Huufe: The Equestrian Social Network We’ve All Been Waiting For

The first viable social media platform just for equestrians, Huufe combines a marketplace and ride tracking with your favorite social media functionality to create a unique experience. Horse Nation speaks with CEO Charlie Trietline for an exclusive first look.

For those of us who post more on social media about our horses than anything else in our life, for those of us who track every ride with another between-the-ears photo, for those of us whose various feeds look like a horse show lineup, for those of us who use social media as a way to buy, sell and network with other horse people all over the globe: Huufe is coming to combine all of these functions into one platform, developed by equestrians for equestrians.

Huufe CEO Charlie Trietline knows this equestrian world well: his father was a National Hunt trainer with 80 to 100 horses under his care. “As soon as I was able, I was riding,” Trietline details to Horse Nation. “I rode as an amateur jockey for awhile, then joined the army.” It wasn’t just any army regiment: Trietline was a member of the famous Household Cavalry, serving both as reconnaissance all over the world and “the ceremonial stuff,” as Trietline calls it. He followed his service with a decade working for Hewlett-Packard in the technology sector.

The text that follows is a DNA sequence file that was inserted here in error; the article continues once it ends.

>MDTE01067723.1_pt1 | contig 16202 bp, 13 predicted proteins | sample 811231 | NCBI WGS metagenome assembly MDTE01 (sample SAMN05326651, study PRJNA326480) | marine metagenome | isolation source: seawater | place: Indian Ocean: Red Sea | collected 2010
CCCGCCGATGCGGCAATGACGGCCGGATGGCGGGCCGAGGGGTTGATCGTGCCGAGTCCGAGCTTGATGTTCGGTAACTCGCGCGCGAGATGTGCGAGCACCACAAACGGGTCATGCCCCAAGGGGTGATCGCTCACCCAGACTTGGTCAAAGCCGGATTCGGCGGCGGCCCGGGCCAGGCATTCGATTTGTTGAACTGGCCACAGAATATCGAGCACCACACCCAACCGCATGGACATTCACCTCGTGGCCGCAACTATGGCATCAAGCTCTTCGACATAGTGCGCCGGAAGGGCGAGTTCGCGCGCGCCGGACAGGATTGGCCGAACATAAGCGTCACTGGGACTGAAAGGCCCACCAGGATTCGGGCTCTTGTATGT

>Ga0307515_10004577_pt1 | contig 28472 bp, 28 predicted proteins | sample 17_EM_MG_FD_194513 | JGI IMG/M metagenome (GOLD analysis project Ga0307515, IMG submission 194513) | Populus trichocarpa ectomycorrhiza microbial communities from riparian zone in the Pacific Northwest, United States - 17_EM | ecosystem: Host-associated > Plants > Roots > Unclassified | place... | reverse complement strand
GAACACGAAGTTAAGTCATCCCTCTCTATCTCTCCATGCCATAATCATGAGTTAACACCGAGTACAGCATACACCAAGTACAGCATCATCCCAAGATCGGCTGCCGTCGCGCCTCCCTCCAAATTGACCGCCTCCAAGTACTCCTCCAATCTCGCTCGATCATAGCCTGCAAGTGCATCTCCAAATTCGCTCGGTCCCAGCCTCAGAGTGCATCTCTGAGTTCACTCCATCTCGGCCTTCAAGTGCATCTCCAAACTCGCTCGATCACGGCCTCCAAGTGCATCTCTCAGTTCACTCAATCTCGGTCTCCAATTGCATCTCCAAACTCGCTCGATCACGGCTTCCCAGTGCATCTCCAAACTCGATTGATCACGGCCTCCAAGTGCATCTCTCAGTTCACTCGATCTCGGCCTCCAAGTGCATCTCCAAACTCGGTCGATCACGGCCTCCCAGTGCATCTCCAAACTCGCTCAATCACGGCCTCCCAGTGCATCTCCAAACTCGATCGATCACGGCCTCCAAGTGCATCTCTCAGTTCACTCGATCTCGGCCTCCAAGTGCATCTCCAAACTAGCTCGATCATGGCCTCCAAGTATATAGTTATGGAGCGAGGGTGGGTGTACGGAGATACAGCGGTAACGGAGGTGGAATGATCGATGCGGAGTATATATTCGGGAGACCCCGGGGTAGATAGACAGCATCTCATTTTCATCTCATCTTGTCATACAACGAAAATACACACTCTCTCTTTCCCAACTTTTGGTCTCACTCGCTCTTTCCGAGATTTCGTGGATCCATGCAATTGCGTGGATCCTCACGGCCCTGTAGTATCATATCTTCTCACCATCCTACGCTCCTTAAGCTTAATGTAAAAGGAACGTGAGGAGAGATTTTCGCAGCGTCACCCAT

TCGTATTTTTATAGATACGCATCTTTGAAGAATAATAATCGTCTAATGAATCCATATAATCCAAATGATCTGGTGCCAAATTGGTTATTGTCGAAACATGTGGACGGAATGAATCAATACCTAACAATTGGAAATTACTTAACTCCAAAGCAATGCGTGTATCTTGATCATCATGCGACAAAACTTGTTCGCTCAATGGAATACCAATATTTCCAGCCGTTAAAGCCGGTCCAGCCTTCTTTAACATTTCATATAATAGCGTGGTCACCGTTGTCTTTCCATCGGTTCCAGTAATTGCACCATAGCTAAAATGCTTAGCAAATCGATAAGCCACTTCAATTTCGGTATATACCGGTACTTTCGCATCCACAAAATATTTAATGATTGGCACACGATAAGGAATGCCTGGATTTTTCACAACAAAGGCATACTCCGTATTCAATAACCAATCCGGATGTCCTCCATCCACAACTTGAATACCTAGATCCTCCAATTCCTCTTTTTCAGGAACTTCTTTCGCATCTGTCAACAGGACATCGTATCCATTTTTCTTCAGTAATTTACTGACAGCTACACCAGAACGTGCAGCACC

This combination of experiences gave Trietline plenty of ideas, but there was one idea in particular that he mulled over for weeks, then months: a social media platform that was part marketplace, part ride tracker, part community and all for equestrians. “I looked back at my life, I took the best bits of everything, and put them together. The more friends I spoke to about it, the more told me, ‘Charlie, this is quite good.'” Huufe was born.

Activity feed as shown in the web app.

More than an app

“There’s an emerging trend among these big, general platforms,” Trietline describes. “The big platforms are fragmenting a bit, and smaller communities are coming out of these larger networks. People are after a unique experience, which is what’s led to the creation of separate social media platforms for other niche groups, like cycling or running. The equestrian world has so far been underserved with such platforms… and I saw the opportunity to create something bespoke and special.”

Huufe is more than another app to add to your phone: it’s a free and fully-fledged social network of its own, with functionality on both mobile and computer. On Huufe, users will be able to post their user profile, connect with other equestrians, post photos and videos and track their equine-related activity — using a smartphone, users can track their entire ride in real time. Users can create and join groups to foster community within Huufe, based on anything from geographic location to favorite breed to discipline to whatever users can come up with.

Activity feed as shown on mobile.